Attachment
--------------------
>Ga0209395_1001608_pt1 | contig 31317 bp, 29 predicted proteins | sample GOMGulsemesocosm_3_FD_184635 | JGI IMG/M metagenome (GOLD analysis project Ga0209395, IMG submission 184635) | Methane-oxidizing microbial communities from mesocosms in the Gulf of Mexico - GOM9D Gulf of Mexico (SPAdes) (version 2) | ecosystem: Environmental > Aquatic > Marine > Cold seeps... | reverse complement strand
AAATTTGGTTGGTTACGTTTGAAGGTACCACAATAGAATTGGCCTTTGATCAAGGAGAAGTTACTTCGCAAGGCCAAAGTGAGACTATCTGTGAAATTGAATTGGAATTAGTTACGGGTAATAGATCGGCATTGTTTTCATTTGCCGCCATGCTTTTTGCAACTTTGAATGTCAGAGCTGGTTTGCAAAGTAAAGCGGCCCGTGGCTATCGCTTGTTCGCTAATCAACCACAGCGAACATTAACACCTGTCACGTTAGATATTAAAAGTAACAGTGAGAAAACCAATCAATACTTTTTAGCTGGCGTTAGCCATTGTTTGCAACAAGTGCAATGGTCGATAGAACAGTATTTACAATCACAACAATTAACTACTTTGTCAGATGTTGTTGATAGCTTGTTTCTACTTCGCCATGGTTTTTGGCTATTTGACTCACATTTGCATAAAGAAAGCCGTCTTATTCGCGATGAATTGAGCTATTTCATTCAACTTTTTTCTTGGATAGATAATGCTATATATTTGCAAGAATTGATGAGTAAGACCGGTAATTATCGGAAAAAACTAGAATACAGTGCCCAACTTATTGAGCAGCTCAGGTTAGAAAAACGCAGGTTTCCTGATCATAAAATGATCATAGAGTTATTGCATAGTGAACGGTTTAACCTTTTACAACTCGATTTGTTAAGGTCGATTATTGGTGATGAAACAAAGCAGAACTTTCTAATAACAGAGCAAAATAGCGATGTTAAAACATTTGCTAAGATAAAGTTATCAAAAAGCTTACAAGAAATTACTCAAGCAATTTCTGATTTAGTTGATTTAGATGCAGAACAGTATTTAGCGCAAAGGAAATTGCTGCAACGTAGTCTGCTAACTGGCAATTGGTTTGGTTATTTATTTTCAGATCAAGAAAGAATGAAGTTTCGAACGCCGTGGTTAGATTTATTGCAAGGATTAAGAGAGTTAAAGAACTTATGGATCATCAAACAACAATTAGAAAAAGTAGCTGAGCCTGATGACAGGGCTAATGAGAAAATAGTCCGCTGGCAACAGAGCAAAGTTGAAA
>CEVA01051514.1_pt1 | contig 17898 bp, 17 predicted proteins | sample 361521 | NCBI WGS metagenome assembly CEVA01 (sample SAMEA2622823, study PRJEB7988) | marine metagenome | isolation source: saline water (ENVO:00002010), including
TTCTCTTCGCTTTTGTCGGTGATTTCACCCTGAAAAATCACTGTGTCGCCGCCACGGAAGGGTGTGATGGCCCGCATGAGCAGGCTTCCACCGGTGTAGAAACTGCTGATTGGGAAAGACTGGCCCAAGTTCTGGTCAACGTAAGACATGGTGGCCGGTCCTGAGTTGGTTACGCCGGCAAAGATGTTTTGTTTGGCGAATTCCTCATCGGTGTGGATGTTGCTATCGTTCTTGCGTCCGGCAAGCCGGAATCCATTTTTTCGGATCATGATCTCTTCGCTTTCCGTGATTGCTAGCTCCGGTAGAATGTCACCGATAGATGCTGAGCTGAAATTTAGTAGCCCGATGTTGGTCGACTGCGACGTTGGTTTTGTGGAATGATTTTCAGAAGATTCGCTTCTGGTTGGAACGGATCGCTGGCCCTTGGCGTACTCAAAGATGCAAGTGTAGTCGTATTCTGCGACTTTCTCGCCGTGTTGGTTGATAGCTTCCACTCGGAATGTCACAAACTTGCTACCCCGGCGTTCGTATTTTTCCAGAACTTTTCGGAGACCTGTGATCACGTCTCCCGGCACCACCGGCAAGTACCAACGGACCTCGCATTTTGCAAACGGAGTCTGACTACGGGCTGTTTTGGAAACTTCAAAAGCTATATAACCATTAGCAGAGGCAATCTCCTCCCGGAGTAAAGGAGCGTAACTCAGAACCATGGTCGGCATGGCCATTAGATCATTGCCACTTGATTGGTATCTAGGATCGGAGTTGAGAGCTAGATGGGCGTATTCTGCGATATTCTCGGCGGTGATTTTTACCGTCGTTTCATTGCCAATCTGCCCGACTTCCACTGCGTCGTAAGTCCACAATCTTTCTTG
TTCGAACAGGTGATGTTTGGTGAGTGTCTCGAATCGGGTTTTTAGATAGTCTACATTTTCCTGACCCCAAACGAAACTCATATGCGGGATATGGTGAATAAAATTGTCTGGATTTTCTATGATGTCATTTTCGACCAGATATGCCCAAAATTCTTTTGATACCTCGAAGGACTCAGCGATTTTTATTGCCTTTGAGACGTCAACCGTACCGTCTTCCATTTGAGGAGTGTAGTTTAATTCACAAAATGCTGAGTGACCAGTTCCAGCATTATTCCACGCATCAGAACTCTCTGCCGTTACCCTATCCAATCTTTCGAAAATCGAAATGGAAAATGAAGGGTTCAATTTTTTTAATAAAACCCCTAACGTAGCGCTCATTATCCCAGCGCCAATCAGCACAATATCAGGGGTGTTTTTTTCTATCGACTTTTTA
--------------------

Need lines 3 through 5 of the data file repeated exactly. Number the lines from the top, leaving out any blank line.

>CEVA01051514.1_pt1 | contig 17898 bp, 17 predicted proteins | sample 361521 | NCBI WGS metagenome assembly CEVA01 (sample SAMEA2622823, study PRJEB7988) | marine metagenome | isolation source: saline water (ENVO:00002010), including
TTCTCTTCGCTTTTGTCGGTGATTTCACCCTGAAAAATCACTGTGTCGCCGCCACGGAAGGGTGTGATGGCCCGCATGAGCAGGCTTCCACCGGTGTAGAAACTGCTGATTGGGAAAGACTGGCCCAAGTTCTGGTCAACGTAAGACATGGTGGCCGGTCCTGAGTTGGTTACGCCGGCAAAGATGTTTTGTTTGGCGAATTCCTCATCGGTGTGGATGTTGCTATCGTTCTTGCGTCCGGCAAGCCGGAATCCATTTTTTCGGATCATGATCTCTTCGCTTTCCGTGATTGCTAGCTCCGGTAGAATGTCACCGATAGATGCTGAGCTGAAATTTAGTAGCCCGATGTTGGTCGACTGCGACGTTGGTTTTGTGGAATGATTTTCAGAAGATTCGCTTCTGGTTGGAACGGATCGCTGGCCCTTGGCGTACTCAAAGATGCAAGTGTAGTCGTATTCTGCGACTTTCTCGCCGTGTTGGTTGATAGCTTCCACTCGGAATGTCACAAACTTGCTACCCCGGCGTTCGTATTTTTCCAGAACTTTTCGGAGACCTGTGATCACGTCTCCCGGCACCACCGGCAAGTACCAACGGACCTCGCATTTTGCAAACGGAGTCTGACTACGGGCTGTTTTGGAAACTTCAAAAGCTATATAACCATTAGCAGAGGCAATCTCCTCCCGGAGTAAAGGAGCGTAACTCAGAACCATGGTCGGCATGGCCATTAGATCATTGCCACTTGATTGGTATCTAGGATCGGAGTTGAGAGCTAGATGGGCGTATTCTGCGATATTCTCGGCGGTGATTTTTACCGTCGTTTCATTGCCAATCTGCCCGACTTCCACTGCGTCGTAAGTCCACAATCTTTCTTG
TTCGAACAGGTGATGTTTGGTGAGTGTCTCGAATCGGGTTTTTAGATAGTCTACATTTTCCTGACCCCAAACGAAACTCATATGCGGGATATGGTGAATAAAATTGTCTGGATTTTCTATGATGTCATTTTCGACCAGATATGCCCAAAATTCTTTTGATACCTCGAAGGACTCAGCGATTTTTATTGCCTTTGAGACGTCAACCGTACCGTCTTCCATTTGAGGAGTGTAGTTTAATTCACAAAATGCTGAGTGACCAGTTCCAGCATTATTCCACGCATCAGAACTCTCTGCCGTTACCCTATCCAATCTTTCGAAAATCGAAATGGAAAATGAAGGGTTCAATTTTTTTAATAAAACCCCTAACGTAGCGCTCATTATCCCAGCGCCAATCAGCACAATATCAGGGGTGTTTTTTTCTATCGACTTTTTA